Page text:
Cohen's guilty pleas proof that Russians had 'leverage' over Trump, Dem rep says




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Rep. Jerry Nadler said Sunday that the revelations from President Trump’s former personal attorney are proof that Russia had “leverage” over Trump during the 2016 presidential campaign.

Speaking on NBC’s “Meet The Press,” Nadler, D-N.Y.  – who is poised to become the next chairman of the House Judiciary Committee – said that Michael Cohen’s admission last week about his role in securing a Trump Tower in Moscow during the time of the GOP presidential primary shows that Trump was a compromised candidate, and now president, and that that should be worrying to the American public.

“There certainly was leverage during the campagin period and until recently, because they knew that he was lying that he had major business dealings with Cohen on his behalf during the campaign and that he was lying about that — there may be other things that they know that give them leverage,” Nadler said.

He added: “The fact that he was lying to the American people about doing business in Russia and the Kremlin knew he was lying gave the Kremlin a hold over him,” Nadler said. “One question we have now is: Does the Kremlin still have a hold over him because of other lies that they know about?”

Nadler’s comments come days after Cohen pleaded guilty to lying to Congress about negotiations he says he had on Trump’s behalf for a real estate deal in Moscow.

Though he told lawmakers the talks were done by January 2016, he admitted they actually lasted as late as June — after Trump had secured the Republican nomination and after Russians had penetrated Democratic email accounts for communications later released through WikiLeaks. Cohen also said he had briefed Trump and members of his family about the project’s progress.

Cohen said he lied out of loyalty to Trump, who insisted throughout the campaign that he had no business dealings in Russia, and to be consistent with his political messaging.

Though the Cohen plea didn’t directly connect to Trump’s campaign, other cases have.

George Papadopoulos, a former Trump campaign adviser, pleaded guilty to lying to the FBI about April 2016 conversations with a Maltese professor who told him Russians had “dirt” on Hillary Clinton in the form of “thousands of emails.” Papadopoulos told the FBI he wasn’t part of the campaign when he encountered the professor, Joseph Mifsud, even though he had joined weeks earlier.

His lawyers said Papadopoulos, now serving a 14-day prison sentence, “lied to save his professional aspirations and preserve a perhaps misguided loyalty to his master.”

Trump’s former national security adviser, Michael Flynn, is being sentenced later this month after admitting lying to the FBI by saying he didn’t discuss sanctions against Russia during the transition with Sergey Kislyak, the Russian ambassador to the U.S. at the time.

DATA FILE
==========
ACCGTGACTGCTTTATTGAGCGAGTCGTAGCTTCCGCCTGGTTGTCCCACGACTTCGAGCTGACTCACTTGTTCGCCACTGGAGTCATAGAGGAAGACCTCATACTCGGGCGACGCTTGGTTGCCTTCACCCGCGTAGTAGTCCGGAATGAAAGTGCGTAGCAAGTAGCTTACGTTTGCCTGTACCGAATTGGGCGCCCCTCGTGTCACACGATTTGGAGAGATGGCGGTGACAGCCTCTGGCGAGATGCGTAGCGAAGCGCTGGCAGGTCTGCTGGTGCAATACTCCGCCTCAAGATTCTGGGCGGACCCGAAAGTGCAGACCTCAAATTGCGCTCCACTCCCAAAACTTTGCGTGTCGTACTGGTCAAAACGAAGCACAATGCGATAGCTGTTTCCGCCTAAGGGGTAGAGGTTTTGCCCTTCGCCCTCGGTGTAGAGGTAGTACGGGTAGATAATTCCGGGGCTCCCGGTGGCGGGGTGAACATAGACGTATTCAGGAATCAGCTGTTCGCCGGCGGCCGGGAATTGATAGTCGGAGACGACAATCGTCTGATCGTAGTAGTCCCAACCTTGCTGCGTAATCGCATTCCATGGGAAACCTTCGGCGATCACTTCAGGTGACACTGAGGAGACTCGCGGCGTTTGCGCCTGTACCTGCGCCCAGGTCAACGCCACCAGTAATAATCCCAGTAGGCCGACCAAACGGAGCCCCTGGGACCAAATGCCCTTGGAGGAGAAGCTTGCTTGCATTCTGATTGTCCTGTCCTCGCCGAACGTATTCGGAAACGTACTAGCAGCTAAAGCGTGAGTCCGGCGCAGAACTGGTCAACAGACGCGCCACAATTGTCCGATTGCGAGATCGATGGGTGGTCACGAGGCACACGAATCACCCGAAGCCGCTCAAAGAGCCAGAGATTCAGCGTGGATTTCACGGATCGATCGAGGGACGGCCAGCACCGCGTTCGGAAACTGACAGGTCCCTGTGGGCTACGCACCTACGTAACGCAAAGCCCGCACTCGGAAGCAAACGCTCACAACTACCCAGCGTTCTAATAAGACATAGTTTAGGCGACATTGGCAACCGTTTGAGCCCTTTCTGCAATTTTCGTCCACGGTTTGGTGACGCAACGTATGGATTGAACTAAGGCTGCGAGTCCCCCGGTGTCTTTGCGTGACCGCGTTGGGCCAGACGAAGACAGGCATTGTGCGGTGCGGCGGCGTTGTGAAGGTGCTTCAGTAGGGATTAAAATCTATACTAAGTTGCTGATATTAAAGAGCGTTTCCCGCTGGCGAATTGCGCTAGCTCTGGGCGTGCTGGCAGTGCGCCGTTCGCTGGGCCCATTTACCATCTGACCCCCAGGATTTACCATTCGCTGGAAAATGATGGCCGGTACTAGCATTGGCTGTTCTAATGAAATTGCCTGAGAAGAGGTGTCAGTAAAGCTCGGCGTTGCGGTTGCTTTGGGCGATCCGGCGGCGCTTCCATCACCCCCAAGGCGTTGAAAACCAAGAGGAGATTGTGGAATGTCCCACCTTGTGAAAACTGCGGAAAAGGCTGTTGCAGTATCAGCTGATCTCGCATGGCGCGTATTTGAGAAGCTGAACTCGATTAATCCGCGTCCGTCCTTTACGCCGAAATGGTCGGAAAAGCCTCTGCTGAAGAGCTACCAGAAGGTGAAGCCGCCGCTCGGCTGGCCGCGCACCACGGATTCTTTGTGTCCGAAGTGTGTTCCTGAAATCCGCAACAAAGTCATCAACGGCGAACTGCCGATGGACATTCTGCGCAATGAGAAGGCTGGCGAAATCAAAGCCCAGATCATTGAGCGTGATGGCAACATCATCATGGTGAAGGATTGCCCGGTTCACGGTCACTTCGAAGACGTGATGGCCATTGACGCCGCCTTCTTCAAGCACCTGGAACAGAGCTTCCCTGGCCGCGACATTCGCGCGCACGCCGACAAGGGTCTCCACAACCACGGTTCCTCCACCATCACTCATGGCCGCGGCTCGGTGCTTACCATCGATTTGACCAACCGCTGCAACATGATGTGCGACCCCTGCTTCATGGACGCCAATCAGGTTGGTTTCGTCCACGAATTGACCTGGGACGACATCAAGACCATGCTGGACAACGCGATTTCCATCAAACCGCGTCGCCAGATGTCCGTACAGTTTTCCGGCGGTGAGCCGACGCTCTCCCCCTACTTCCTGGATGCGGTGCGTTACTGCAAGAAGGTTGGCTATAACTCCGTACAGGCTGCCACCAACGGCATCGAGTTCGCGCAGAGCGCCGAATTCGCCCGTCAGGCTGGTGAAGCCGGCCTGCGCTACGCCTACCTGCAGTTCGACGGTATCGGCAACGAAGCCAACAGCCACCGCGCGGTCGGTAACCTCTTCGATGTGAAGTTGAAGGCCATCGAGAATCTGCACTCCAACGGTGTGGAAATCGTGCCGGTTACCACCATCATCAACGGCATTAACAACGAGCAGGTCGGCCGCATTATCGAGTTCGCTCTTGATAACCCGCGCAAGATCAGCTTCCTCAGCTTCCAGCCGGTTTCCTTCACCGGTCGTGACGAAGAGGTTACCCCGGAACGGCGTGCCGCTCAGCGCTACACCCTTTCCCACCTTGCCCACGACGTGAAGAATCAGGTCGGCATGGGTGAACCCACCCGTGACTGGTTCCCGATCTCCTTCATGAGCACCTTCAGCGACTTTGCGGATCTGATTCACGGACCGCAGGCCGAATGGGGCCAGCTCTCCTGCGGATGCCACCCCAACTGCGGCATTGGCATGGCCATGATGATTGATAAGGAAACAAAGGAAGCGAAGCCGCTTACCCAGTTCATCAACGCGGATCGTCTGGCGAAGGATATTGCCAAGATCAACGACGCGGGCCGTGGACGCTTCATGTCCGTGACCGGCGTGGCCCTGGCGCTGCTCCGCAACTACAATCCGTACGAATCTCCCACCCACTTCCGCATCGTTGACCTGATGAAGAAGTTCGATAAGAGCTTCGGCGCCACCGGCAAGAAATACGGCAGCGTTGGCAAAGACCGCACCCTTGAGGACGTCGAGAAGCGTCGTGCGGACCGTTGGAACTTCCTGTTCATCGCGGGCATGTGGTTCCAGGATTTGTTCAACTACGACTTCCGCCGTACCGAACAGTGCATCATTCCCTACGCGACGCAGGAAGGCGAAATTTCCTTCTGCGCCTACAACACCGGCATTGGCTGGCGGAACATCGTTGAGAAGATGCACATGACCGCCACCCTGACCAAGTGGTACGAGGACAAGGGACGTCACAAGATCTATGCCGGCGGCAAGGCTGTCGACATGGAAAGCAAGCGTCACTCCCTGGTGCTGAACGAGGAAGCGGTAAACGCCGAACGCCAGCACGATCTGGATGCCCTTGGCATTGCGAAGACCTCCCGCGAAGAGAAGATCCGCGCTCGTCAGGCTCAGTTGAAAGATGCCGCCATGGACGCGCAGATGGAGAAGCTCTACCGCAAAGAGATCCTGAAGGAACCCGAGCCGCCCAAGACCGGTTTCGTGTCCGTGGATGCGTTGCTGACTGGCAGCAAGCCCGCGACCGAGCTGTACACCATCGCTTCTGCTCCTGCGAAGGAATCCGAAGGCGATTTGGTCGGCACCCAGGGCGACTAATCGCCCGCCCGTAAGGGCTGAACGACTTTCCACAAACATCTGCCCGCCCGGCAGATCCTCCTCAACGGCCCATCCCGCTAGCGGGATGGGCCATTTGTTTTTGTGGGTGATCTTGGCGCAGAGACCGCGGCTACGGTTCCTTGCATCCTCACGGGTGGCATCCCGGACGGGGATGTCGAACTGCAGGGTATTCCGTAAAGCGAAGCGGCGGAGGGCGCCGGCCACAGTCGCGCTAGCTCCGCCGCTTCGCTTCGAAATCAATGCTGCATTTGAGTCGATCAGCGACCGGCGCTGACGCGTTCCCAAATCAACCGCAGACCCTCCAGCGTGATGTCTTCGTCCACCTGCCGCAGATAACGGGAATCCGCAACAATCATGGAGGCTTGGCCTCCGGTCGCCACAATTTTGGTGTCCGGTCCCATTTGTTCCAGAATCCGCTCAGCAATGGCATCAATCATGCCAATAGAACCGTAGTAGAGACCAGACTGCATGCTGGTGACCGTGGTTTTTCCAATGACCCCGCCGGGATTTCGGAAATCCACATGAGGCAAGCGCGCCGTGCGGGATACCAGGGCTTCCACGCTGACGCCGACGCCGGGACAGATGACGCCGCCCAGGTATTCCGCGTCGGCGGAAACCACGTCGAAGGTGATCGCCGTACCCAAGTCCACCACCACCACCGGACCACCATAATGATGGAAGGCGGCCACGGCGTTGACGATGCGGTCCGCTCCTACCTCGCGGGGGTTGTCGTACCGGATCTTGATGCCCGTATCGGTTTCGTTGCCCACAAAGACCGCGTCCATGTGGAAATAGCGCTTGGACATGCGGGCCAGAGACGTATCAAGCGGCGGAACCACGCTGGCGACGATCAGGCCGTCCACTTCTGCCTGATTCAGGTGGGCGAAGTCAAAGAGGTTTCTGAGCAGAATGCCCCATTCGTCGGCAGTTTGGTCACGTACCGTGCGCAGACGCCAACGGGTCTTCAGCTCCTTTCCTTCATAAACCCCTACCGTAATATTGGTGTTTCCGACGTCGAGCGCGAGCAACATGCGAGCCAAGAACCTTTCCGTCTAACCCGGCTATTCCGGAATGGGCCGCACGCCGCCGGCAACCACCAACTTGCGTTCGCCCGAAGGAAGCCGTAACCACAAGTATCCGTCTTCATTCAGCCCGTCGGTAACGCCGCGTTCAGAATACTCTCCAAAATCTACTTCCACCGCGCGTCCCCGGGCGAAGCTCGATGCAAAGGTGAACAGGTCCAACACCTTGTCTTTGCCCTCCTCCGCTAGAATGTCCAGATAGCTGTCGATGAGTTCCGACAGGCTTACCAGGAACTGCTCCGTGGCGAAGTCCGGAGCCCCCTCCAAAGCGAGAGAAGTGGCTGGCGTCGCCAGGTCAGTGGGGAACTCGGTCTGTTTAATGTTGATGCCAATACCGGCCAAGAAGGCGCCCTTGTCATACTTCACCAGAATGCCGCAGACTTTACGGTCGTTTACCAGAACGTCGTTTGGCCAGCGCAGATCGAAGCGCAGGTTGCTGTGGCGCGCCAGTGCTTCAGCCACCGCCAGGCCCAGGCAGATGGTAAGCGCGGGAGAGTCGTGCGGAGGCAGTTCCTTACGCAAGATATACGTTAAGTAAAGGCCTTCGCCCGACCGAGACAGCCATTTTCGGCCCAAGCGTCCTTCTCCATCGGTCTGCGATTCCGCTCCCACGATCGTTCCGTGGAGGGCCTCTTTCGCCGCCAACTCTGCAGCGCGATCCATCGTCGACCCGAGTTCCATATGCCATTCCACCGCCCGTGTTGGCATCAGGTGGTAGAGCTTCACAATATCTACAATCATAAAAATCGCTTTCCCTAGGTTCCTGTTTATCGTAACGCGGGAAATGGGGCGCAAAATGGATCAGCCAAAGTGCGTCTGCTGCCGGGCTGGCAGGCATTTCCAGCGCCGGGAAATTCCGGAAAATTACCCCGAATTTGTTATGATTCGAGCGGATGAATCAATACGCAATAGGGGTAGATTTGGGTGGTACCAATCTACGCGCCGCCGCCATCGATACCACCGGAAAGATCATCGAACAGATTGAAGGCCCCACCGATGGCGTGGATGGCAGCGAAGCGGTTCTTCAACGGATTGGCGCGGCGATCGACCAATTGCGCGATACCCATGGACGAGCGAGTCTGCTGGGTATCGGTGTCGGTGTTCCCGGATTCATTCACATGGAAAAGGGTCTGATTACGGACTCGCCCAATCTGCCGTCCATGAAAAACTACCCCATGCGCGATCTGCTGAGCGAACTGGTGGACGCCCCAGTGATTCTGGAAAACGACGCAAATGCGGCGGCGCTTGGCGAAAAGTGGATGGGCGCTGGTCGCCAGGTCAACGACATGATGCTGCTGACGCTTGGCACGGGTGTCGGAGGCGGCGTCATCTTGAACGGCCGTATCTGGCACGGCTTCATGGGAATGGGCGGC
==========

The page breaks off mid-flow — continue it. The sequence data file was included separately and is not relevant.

That deception was flagged for the White House in January 2017 by Obama administration holdover Sally Yates, who as acting attorney general told White House counsel Don McGahn that officials were misleading the public by falsely declaring Flynn hadn’t discussed sanctions.

Flynn’s guilty plea was especially significant in that it made clear other transition officials were aware of his Kislyak conversations and discussed with him what he would say. And while Flynn was fired in February 2017, his importance to Trump became evident when ex-FBI Director James Comey said Trump had encouraged him during a private meeting that same month to end an investigation into Flynn.

This week, prosecutors accused former Trump campaign chairman Paul Manafort of lying even after his guilty plea, though they have not released specifics regarding the alleged lies.

“We have a president who lies incessantly to the American people about big matters and small matters, who surrounds himself with people who lie incessantly to the American people,” Nadler said. “The key fact now is that the time that he can get away with lying to the American people all the time and evading accountability is coming to an end.”

Sen. John Barrasso, R- Wyo., who also appeared on “Meet The Press,” downplayed Cohen’s guilty plea and his revelations about Trump’s role in the process.

“The president is an international businessman. I’m not surprised he was doing international business,” Barrasso said. “Cohen is in trouble for lying to Congress, not anything related to the campaign or Russian influence.”

Barrasso defended the president against fears from Democrats that Special Counsel Robert Mueller would be fired and slammed Democrats for their calls that the government shouldn’t be funded without an assurance that the Mueller investigation will be able to continue.

“They’ve been crying wolf for two years that Mueller was going to be fired,” he said. “Didn’t happen, not going to happen.”

The Associated Press contributed to this report. 

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